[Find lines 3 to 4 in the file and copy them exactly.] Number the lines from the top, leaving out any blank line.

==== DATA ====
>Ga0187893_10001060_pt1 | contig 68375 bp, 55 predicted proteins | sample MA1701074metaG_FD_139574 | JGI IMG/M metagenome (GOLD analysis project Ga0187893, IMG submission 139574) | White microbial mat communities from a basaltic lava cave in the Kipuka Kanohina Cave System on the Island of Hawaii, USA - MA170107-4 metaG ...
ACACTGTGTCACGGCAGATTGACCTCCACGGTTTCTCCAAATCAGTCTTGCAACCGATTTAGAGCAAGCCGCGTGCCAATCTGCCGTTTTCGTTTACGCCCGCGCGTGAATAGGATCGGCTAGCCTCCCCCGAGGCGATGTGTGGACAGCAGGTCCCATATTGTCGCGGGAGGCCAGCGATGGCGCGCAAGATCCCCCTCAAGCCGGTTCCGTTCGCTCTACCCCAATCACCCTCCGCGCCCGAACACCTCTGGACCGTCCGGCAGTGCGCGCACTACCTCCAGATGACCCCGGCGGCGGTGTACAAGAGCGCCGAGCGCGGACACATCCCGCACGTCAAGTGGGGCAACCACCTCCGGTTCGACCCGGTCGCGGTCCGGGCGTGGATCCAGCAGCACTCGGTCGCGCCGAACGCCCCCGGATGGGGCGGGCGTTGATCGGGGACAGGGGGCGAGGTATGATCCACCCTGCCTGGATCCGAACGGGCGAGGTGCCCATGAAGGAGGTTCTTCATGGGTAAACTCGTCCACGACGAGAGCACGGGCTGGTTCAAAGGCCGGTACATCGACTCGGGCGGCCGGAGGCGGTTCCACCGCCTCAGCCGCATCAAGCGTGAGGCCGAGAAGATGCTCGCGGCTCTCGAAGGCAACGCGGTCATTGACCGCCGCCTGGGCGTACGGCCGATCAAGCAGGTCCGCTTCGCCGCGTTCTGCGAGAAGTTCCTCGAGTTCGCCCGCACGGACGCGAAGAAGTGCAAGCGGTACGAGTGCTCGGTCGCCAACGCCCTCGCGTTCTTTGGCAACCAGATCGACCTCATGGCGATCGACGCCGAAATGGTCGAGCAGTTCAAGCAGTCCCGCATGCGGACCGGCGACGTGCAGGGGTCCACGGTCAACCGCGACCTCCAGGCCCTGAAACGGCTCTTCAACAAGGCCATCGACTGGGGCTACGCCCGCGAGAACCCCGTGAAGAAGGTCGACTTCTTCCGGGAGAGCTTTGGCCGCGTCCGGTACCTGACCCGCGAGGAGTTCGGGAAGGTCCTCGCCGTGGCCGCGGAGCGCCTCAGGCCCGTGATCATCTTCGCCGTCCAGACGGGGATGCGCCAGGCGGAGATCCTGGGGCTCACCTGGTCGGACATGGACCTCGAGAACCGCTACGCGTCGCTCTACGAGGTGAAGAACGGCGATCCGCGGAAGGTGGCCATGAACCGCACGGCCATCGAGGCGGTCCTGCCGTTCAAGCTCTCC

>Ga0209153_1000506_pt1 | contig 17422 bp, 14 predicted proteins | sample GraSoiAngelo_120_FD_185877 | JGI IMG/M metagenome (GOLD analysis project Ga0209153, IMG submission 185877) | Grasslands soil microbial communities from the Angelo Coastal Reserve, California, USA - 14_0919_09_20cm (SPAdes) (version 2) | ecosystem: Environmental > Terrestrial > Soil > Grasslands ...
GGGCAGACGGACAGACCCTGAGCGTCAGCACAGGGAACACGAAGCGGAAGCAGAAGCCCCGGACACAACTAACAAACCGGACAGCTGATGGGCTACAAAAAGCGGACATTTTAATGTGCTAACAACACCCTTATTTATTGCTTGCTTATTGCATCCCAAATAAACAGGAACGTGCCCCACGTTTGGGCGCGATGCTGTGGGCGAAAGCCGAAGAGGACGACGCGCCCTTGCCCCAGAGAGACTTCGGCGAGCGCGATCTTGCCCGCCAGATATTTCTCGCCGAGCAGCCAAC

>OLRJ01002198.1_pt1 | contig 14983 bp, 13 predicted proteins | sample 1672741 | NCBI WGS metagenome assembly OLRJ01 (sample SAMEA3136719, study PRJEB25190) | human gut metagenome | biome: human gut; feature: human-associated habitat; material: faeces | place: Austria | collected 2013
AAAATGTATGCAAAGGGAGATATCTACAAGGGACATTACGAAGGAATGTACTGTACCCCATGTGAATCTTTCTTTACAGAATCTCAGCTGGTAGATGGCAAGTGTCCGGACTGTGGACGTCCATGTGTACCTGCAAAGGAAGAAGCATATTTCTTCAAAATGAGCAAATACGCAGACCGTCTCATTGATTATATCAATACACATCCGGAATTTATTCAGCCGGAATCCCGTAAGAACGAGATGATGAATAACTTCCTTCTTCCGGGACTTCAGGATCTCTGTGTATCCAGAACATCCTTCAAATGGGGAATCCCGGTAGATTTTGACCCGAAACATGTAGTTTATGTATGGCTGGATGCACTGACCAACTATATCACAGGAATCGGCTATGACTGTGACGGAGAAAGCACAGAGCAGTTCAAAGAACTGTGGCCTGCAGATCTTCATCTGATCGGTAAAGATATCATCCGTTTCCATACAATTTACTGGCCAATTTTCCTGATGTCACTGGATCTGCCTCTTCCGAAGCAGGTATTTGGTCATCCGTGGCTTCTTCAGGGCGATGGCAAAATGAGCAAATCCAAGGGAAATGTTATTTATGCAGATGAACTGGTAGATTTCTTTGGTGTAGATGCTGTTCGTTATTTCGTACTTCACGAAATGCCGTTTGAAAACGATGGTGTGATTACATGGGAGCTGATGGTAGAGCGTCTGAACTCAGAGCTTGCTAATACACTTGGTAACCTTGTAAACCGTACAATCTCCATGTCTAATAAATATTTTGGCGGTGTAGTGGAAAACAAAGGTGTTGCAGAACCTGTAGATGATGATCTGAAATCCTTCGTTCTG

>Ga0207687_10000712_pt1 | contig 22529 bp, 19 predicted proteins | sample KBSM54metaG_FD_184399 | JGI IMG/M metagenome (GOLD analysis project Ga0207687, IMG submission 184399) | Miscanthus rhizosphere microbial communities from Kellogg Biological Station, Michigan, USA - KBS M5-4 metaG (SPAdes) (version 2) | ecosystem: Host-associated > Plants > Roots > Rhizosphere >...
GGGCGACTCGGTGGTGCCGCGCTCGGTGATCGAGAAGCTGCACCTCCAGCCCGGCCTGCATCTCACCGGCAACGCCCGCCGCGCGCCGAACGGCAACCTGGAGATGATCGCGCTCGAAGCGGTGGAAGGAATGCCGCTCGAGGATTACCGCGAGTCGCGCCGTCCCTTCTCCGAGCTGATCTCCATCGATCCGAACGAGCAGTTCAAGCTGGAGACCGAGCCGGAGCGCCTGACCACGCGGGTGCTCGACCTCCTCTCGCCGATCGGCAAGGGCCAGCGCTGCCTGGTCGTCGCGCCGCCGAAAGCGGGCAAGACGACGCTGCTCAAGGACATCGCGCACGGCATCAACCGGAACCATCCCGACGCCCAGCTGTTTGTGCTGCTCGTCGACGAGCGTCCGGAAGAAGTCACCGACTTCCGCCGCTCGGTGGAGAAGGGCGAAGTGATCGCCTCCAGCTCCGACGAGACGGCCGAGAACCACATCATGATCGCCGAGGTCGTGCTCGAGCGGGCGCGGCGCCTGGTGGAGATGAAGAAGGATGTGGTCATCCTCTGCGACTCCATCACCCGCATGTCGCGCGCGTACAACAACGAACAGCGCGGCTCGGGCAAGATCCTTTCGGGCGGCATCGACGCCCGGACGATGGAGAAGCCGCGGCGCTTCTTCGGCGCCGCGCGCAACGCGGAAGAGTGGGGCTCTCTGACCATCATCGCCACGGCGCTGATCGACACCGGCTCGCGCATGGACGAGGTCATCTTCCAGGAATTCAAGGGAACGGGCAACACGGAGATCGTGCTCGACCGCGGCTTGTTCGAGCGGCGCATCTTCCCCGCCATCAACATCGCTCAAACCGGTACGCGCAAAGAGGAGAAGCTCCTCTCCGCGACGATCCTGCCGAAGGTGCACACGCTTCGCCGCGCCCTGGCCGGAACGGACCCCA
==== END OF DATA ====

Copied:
>Ga0209153_1000506_pt1 | contig 17422 bp, 14 predicted proteins | sample GraSoiAngelo_120_FD_185877 | JGI IMG/M metagenome (GOLD analysis project Ga0209153, IMG submission 185877) | Grasslands soil microbial communities from the Angelo Coastal Reserve, California, USA - 14_0919_09_20cm (SPAdes) (version 2) | ecosystem: Environmental > Terrestrial > Soil > Grasslands ...
GGGCAGACGGACAGACCCTGAGCGTCAGCACAGGGAACACGAAGCGGAAGCAGAAGCCCCGGACACAACTAACAAACCGGACAGCTGATGGGCTACAAAAAGCGGACATTTTAATGTGCTAACAACACCCTTATTTATTGCTTGCTTATTGCATCCCAAATAAACAGGAACGTGCCCCACGTTTGGGCGCGATGCTGTGGGCGAAAGCCGAAGAGGACGACGCGCCCTTGCCCCAGAGAGACTTCGGCGAGCGCGATCTTGCCCGCCAGATATTTCTCGCCGAGCAGCCAAC